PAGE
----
Vaccines to Prevent Diphtheria: Tdap

To protect adolescents and adults from tetanus, diphtheria, and pertussis, Tdap vaccine is given. This vaccine is meant for the children above 7 yeras of age who had not got DTaP.

December 5, 2017

Vaccines to Prevent Diphtheria: Tdap

It is important that children, especially infants and young children, receive recommended immunizations on time. Vaccines also protect teenagers and adults to keep them healthy throughout their lives.
Diphtheria, tetanus, and pertussis are serious diseases caused by bacteria. Diphtheria and pertussis can spreads easily from infected people where as tetanus enters the body through cuts or wounds.
Diphtheria causes a thick covering in the back of the throat which can lead to breathing problems, paralysis, heart failure, and even death.
Tetanus causes painful tightening of the muscles, usually all over the body which can lead to locking of the jaw. In this condition the patient cannot open his mouth or swallow. Tetanus can cause death very rarely.
Pertussis causes coughing spells so bad that it is hard for infants to eat, drink, or breathe. These spells can last for weeks which can lead to pneumonia, seizures, brain damage, and death.

Tdap Vaccine:

To protect adolescents and adults from tetanus, diphtheria, and pertussis, Tdap vaccine is given. This vaccine is meant for the children above 7 yeras of age who had not got DTaP.
One dose of Tdap can be given at age 11 or 12.  People who did not get Tdap at that age should get it as soon as possible. Pregnant women should get a dose of Tdap during every pregnancy to protect the newborn from pertussis as infants are more prone to life-threatening complications from pertussis. Tdap may safely be given at the same time as other vaccines.

Things and condition taken to be consideration before taking DTaP vaccine:

  • If you ever had a life-threatening allergic reaction after a previous dose of any diphtheria, tetanus or pertussis containing vaccine, or has a severe allergy to any part of this vaccine, should not get Tdap vaccine. You should inform about any severe allergies that you had before to the person giving vaccine.
  • If you had coma or long repeated seizures within 7 days after a childhood dose of DTP or DTaP, or a previous dose of Tdap, should not get Tdap.

Before getting the vaccine speak to your doctor if you:

  • have seizures or another nervous system problem
  • had severe pain or swelling after any vaccine containing diphtheria, tetanus or pertussis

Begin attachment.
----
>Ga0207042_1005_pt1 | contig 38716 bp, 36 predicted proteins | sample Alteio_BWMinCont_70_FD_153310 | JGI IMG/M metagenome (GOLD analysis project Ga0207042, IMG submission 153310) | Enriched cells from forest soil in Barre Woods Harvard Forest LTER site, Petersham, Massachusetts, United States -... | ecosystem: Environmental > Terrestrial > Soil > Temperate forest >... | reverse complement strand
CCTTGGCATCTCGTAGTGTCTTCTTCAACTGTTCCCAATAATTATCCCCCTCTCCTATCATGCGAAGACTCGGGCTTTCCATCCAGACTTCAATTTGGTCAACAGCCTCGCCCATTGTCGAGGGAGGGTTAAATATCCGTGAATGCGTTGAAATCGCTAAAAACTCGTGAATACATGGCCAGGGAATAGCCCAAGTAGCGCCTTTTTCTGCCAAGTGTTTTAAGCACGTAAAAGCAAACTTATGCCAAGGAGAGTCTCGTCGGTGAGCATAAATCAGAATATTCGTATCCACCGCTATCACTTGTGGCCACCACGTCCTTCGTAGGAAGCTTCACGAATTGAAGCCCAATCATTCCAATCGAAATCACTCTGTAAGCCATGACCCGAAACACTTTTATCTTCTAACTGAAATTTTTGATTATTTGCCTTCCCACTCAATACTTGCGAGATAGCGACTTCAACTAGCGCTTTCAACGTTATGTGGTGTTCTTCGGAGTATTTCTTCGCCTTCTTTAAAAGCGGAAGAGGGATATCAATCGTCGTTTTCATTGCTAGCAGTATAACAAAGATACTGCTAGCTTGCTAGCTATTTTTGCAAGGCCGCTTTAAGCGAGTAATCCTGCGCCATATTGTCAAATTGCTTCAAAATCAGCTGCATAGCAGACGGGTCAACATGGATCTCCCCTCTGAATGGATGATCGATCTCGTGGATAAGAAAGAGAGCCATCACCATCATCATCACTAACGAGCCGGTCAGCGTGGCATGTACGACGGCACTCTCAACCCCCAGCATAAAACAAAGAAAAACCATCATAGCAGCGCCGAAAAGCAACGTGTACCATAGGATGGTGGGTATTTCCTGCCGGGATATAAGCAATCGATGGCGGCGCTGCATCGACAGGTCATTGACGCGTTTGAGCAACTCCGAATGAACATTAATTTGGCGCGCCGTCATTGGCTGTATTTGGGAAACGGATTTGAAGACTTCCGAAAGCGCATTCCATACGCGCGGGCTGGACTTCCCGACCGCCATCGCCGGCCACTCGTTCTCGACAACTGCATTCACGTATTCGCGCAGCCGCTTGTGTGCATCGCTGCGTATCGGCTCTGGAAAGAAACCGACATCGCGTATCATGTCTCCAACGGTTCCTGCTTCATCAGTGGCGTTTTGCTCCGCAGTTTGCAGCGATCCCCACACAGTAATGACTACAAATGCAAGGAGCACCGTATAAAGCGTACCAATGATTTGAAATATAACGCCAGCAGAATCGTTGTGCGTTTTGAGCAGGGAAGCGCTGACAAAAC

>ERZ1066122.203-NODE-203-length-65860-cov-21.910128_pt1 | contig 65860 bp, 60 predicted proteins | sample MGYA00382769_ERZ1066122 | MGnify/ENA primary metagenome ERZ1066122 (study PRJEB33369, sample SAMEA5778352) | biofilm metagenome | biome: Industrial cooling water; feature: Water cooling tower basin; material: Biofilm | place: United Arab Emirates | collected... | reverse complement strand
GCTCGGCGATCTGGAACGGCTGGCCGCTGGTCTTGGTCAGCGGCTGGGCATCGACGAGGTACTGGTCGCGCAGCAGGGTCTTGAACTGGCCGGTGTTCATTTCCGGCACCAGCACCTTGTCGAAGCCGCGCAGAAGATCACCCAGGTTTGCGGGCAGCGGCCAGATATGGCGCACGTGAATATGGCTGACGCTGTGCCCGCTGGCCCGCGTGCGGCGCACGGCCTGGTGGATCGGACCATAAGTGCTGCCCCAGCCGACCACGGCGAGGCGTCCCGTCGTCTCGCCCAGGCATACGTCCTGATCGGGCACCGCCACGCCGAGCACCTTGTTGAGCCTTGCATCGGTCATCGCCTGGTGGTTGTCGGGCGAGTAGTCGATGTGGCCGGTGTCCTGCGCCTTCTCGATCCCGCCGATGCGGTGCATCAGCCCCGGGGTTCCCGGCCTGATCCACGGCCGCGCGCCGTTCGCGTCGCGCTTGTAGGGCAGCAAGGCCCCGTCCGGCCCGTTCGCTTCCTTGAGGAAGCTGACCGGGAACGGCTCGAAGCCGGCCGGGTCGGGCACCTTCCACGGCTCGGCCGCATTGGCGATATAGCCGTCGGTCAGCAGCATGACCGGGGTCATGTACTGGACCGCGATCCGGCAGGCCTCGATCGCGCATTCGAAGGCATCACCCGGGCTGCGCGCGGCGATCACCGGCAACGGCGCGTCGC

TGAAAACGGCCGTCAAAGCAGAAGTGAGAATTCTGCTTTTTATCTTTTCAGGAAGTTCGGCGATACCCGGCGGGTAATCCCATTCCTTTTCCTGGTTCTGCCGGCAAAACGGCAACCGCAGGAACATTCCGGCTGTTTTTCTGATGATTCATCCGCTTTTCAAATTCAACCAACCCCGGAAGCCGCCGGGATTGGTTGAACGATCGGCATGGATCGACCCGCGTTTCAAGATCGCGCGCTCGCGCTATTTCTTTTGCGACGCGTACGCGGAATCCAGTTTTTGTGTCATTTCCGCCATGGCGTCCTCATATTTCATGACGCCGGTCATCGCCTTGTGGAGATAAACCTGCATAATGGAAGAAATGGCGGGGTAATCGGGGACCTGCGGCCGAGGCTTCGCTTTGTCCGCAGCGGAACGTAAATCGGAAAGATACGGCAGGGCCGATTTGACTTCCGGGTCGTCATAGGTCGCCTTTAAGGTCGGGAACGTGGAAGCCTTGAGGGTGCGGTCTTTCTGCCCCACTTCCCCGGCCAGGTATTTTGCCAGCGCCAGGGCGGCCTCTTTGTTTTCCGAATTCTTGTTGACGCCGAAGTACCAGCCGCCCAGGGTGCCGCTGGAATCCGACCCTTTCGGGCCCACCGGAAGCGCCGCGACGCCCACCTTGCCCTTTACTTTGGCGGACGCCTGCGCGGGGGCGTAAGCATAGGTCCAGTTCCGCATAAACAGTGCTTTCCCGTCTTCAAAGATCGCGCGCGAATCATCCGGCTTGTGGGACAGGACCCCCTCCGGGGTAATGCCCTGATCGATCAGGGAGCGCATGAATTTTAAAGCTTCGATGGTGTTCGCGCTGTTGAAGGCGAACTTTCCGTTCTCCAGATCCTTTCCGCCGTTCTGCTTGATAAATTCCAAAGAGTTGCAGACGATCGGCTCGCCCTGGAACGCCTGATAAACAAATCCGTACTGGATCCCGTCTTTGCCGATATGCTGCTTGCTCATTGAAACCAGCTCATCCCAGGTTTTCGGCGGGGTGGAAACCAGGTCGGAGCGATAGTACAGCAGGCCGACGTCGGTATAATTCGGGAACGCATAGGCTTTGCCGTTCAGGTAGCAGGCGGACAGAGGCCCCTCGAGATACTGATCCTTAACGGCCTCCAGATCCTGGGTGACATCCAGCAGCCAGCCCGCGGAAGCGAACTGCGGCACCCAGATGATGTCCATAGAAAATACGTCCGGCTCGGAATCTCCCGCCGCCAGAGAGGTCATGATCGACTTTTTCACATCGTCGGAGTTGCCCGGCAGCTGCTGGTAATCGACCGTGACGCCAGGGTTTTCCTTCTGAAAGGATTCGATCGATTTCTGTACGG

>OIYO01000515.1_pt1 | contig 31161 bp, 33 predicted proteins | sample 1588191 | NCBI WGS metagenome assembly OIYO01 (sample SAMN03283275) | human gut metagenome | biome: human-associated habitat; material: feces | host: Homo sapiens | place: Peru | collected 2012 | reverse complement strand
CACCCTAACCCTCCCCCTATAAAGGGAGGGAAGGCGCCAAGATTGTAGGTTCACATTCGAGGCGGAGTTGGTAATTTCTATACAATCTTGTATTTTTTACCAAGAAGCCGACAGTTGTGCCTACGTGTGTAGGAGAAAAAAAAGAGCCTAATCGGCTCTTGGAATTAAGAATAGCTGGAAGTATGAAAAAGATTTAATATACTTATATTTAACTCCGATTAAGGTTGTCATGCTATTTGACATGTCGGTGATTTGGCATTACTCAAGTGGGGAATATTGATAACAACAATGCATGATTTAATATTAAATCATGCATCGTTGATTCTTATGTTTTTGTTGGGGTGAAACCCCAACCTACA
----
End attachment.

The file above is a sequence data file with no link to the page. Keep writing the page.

• ever had a condition called Guillain Barre Syndrome (GBS)
  • are not feeling well on the day the shot is scheduled

Risks from Tdap vaccine:

A vaccine can cause serious problems, such as severe allergic reactions. The risk are usually mild and go away on their own which include:

  • Pain where the shot was given
  • Redness or swelling where the shot was given
  • Headache, body aches
  • Tiredness
  • Mild fever
  • Nausea, vomiting, diarrhea, stomach ache
  • Chills, sore joints
  • Swelling of the entire arm where the shot was given

Sometimes severe problems following Tdap could happen which are rare. These require medical attention as you will not be to able to perform usual activities because of this. These include:

  • Rash, swollen glands
  • Swelling, severe pain, bleeding, and redness in the arm where the shot was given

Problems that could happen after any vaccine:

  • Sometimes people faint after vaccination. Sitting or lying down for about 15 minutes can help prevent fainting. If you feel dizzy, have vision changes or ringing in the ears, speak to your doctor.
  • In some cases severe pain in the shoulder and difficulty moving the arm where a shot was given could happen.
  • A severe allergic reaction would happen within a few minutes to a few hours after the vaccination.
  • There is a very remote chance of a vaccine causing a serious injury or death. The safety of vaccines is always being monitored. You can get all the information from Vaccine Safety site.

Signs of a severe allergic reaction can include hives, swelling of the face and throat, difficulty breathing, a fast heartbeat, dizziness, and weakness. These would start a few minutes to a few hours after the vaccination. If you have severe allergic reaction, very high fever, or behavior changes , call 9-1-1 or find the nearest hospital.
The reaction should be reported to the Vaccine Adverse Event Reporting System (VAERS) through the VAERS website or by calling 1-800-822-7967. VAERS is only for reporting reactions. They do not give medical advice.
If you are injured by a vaccine, you can file a claim in  National Vaccine Injury Compensation Program (VICP) by calling 1-800-338-2382 or visiting the VICP website to get the compensation.